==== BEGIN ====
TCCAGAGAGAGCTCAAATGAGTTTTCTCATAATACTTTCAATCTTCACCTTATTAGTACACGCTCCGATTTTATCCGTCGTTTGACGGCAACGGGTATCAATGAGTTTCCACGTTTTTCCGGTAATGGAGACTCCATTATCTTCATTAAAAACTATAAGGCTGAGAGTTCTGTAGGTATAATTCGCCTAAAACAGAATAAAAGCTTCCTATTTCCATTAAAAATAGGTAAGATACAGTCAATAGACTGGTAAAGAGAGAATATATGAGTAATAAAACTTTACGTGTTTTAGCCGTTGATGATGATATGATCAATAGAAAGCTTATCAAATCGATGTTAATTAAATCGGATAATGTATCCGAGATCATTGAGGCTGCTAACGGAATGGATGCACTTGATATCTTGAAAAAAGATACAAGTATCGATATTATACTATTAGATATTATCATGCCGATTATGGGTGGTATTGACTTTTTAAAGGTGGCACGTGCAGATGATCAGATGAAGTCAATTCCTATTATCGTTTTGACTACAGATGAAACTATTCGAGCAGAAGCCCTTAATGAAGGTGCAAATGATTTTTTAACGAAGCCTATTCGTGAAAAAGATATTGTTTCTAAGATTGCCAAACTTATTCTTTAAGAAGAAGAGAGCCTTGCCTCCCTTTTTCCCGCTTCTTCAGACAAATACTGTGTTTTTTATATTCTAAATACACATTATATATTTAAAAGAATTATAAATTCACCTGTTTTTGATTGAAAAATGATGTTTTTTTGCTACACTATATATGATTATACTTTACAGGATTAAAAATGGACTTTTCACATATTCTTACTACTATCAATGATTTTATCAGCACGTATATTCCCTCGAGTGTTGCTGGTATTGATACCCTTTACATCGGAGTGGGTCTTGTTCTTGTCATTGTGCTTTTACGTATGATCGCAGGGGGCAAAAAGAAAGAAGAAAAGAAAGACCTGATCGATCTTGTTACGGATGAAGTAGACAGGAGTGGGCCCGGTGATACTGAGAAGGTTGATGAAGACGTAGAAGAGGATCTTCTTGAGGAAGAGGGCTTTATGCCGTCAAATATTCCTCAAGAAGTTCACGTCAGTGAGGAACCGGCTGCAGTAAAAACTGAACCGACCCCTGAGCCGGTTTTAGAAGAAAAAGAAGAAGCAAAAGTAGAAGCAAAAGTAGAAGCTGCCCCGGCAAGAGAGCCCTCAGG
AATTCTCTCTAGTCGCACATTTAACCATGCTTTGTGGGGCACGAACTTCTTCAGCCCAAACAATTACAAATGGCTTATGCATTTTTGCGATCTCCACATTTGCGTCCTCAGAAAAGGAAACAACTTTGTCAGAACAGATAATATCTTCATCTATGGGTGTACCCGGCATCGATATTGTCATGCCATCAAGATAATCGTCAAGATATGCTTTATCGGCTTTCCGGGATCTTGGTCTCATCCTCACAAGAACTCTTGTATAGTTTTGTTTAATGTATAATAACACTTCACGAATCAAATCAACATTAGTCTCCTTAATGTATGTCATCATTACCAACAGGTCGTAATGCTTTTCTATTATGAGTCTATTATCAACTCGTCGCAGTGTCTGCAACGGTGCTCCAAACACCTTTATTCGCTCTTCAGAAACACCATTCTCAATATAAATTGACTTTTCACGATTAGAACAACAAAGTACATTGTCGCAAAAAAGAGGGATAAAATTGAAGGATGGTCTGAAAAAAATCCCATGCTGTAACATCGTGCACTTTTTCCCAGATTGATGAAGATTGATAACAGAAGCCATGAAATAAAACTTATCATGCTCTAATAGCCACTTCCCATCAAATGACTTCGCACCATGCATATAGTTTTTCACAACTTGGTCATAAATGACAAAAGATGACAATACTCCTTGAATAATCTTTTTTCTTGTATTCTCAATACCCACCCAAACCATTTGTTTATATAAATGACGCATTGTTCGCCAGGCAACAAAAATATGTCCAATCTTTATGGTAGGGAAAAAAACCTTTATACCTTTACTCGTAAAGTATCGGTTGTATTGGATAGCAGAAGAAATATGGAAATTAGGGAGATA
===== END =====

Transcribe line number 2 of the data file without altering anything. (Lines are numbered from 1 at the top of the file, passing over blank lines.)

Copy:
AATTCTCTCTAGTCGCACATTTAACCATGCTTTGTGGGGCACGAACTTCTTCAGCCCAAACAATTACAAATGGCTTATGCATTTTTGCGATCTCCACATTTGCGTCCTCAGAAAAGGAAACAACTTTGTCAGAACAGATAATATCTTCATCTATGGGTGTACCCGGCATCGATATTGTCATGCCATCAAGATAATCGTCAAGATATGCTTTATCGGCTTTCCGGGATCTTGGTCTCATCCTCACAAGAACTCTTGTATAGTTTTGTTTAATGTATAATAACACTTCACGAATCAAATCAACATTAGTCTCCTTAATGTATGTCATCATTACCAACAGGTCGTAATGCTTTTCTATTATGAGTCTATTATCAACTCGTCGCAGTGTCTGCAACGGTGCTCCAAACACCTTTATTCGCTCTTCAGAAACACCATTCTCAATATAAATTGACTTTTCACGATTAGAACAACAAAGTACATTGTCGCAAAAAAGAGGGATAAAATTGAAGGATGGTCTGAAAAAAATCCCATGCTGTAACATCGTGCACTTTTTCCCAGATTGATGAAGATTGATAACAGAAGCCATGAAATAAAACTTATCATGCTCTAATAGCCACTTCCCATCAAATGACTTCGCACCATGCATATAGTTTTTCACAACTTGGTCATAAATGACAAAAGATGACAATACTCCTTGAATAATCTTTTTTCTTGTATTCTCAATACCCACCCAAACCATTTGTTTATATAAATGACGCATTGTTCGCCAGGCAACAAAAATATGTCCAATCTTTATGGTAGGGAAAAAAACCTTTATACCTTTACTCGTAAAGTATCGGTTGTATTGGATAGCAGAAGAAATATGGAAATTAGGGAGATA